Washington: The House on Friday voted AEDT to hold Steve Bannon, a longtime ally and aide to former President Donald Trump, in contempt of Congress for defying a subpoena from the committee investigating the violent January 6 Capitol uprising.
In a rare show of top partisanship on the floor of the House, the committee’s Democratic president, Mississippi Representative Bennie Thompson, led the debate along with Republican Representative Liz Cheney of Wyoming, one of two Republicans on the panel. Still, the vote was 229-202, with most GOP lawmakers voting “no” despite the potential consequences for Congress whose witnesses are allowed to ignore its demands.
The House vote sends the case to the U.S. Attorney’s Office in Washington, where it will now be up to prosecutors in the office to decide whether the case should be submitted to a large jury for possible criminal charges.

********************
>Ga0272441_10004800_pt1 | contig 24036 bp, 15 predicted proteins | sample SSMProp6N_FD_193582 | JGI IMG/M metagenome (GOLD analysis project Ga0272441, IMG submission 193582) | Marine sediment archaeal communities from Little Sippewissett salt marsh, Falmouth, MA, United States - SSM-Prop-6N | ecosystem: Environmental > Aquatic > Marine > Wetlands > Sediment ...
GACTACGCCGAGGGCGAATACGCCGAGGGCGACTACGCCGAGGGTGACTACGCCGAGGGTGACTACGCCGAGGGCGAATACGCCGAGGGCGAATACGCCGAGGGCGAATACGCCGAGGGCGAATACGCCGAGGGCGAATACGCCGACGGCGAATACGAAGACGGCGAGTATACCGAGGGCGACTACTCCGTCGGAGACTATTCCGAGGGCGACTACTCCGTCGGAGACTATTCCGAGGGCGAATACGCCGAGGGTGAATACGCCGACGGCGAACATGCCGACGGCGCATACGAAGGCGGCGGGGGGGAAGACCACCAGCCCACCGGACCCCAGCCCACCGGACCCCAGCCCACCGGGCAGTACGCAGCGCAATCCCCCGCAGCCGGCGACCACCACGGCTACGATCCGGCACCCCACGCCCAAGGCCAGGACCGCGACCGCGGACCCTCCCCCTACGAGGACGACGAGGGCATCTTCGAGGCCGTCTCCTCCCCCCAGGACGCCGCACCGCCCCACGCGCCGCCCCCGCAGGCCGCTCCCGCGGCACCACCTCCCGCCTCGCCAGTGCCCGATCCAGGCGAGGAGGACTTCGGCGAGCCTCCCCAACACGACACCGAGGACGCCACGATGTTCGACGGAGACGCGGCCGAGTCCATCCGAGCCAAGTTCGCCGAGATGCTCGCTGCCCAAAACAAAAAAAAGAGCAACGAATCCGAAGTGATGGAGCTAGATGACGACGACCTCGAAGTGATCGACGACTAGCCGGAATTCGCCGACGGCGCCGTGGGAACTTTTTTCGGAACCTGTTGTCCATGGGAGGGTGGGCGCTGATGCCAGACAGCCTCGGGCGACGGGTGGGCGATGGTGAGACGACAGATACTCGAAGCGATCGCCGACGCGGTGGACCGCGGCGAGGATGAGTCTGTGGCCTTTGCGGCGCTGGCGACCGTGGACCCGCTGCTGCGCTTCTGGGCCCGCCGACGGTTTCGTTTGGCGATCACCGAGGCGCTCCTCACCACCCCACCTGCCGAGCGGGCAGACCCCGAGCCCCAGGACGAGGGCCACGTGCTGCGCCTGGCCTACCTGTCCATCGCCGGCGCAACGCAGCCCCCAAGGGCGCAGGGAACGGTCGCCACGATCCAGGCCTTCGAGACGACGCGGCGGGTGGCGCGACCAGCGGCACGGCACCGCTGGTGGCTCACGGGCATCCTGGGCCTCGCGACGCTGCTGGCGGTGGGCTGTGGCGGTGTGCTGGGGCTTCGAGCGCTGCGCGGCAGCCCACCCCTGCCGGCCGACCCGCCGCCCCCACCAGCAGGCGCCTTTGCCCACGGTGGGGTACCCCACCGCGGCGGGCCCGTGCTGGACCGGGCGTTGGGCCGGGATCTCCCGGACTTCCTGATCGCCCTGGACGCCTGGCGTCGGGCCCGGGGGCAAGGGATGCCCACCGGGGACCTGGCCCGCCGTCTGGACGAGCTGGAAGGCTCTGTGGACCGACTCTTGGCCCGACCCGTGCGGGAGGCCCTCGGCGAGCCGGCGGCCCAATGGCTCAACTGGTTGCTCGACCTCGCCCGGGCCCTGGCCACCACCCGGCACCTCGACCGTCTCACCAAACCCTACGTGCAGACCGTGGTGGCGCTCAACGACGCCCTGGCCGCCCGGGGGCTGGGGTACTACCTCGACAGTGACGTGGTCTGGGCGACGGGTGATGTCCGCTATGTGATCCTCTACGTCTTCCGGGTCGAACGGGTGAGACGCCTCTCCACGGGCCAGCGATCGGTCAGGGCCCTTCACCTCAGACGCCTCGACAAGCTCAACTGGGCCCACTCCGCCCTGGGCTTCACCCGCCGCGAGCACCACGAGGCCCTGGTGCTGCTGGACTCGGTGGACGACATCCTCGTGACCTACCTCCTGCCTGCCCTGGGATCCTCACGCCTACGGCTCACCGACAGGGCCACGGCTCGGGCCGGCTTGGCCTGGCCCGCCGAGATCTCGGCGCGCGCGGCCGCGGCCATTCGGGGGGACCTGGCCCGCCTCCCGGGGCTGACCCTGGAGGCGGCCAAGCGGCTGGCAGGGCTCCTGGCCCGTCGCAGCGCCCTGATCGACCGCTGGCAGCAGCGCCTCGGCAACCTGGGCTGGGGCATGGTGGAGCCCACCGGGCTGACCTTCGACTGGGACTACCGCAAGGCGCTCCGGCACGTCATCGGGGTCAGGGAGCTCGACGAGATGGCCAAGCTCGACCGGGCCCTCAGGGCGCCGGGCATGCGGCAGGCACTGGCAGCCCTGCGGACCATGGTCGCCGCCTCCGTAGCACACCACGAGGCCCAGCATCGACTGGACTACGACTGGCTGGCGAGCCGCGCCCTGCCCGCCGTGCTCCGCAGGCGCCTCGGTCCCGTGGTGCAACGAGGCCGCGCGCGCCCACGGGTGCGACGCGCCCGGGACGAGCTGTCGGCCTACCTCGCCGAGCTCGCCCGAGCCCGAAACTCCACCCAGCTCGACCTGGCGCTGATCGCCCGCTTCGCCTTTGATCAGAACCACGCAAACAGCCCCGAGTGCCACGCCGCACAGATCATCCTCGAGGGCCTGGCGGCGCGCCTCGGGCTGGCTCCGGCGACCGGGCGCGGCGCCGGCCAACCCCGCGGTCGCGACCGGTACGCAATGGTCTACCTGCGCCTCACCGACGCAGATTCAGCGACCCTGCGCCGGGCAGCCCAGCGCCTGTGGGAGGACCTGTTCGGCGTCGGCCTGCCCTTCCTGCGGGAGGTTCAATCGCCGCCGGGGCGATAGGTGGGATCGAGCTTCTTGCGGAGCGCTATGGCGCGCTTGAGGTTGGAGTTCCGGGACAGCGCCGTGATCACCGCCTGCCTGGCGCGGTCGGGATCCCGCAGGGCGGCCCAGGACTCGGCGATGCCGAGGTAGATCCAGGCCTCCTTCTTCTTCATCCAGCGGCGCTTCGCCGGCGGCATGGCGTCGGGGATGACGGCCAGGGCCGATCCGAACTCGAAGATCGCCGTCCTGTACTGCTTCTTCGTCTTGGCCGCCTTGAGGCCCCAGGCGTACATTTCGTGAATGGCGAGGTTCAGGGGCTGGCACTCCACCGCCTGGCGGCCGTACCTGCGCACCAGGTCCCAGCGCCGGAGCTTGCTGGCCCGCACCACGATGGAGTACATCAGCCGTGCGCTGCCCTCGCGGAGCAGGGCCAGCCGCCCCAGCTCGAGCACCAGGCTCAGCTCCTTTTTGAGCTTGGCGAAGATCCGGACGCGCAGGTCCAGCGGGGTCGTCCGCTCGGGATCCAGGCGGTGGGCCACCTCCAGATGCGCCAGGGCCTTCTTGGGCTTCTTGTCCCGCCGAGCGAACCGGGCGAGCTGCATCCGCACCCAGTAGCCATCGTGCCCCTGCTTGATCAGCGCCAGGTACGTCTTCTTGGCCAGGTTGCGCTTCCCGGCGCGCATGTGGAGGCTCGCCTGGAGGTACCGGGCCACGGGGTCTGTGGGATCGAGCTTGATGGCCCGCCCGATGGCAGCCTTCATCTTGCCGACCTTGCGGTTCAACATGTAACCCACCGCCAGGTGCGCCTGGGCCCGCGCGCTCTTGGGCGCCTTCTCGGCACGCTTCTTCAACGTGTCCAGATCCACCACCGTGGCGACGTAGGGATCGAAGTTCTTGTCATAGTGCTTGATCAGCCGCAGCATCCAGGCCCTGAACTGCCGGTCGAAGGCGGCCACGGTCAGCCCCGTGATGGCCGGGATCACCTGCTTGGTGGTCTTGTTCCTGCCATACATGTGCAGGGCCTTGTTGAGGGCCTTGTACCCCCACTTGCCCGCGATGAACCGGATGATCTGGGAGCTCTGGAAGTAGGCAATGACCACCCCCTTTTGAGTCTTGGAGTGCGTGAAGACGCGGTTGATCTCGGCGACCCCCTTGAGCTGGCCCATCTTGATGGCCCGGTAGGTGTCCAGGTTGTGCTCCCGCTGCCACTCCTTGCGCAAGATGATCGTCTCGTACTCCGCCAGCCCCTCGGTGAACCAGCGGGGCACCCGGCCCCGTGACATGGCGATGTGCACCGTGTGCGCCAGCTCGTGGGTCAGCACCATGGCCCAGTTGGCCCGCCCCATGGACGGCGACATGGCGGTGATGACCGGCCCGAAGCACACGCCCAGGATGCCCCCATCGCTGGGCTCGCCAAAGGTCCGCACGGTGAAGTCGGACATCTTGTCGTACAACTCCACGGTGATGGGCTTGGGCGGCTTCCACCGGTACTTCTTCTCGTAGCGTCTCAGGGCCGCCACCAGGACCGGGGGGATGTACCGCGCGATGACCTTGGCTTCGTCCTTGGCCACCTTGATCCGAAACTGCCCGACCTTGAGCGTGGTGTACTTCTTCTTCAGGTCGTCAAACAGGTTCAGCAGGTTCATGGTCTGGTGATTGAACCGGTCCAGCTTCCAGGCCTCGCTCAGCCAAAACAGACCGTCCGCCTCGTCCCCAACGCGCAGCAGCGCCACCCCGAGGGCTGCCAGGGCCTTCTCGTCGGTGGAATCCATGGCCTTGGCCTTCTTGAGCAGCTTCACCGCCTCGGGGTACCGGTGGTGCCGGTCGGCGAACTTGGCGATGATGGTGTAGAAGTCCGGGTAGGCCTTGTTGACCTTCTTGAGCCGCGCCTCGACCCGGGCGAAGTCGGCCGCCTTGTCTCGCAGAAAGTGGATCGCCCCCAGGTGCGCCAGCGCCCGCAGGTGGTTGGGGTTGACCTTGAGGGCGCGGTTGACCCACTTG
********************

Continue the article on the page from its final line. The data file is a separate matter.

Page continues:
On Tuesday, the Jan. 6 committee voted 9-0 to recommend contempt charges after Bannon last week missed a scheduled interview with the panel citing a letter from Trump’s attorney ordering him not to answer questions.
The committee noted that Bannon was not working in the White House at the time of the attack and that he not only spoke to Trump before that, but also promoted the protests on his podcast, predicting that there would be unrest. On January 5, Bannon said “hell is going to break out”.
The partisan split over Bannon’s subpoena – and over the committee’s inquiry in general – is symbolic of the raw tensions that still grip Congress nine months after the Capitol attack. Democrats have vowed to investigate the attack extensively, with hundreds of Trump supporters beating past police, wounding dozens of officers and interrupting the election count, which confirmed President Joe Biden’s victory.
Lawmakers in the commission of inquiry say they will move quickly and forcefully to punish anyone who does not cooperate with the probe.
“We will not allow anyone to derail our work because our work is too important,” Thompson said ahead of the vote.
Republicans call it a “witch hunt,” saying it’s a waste of time and arguing that Congress should focus on more important issues.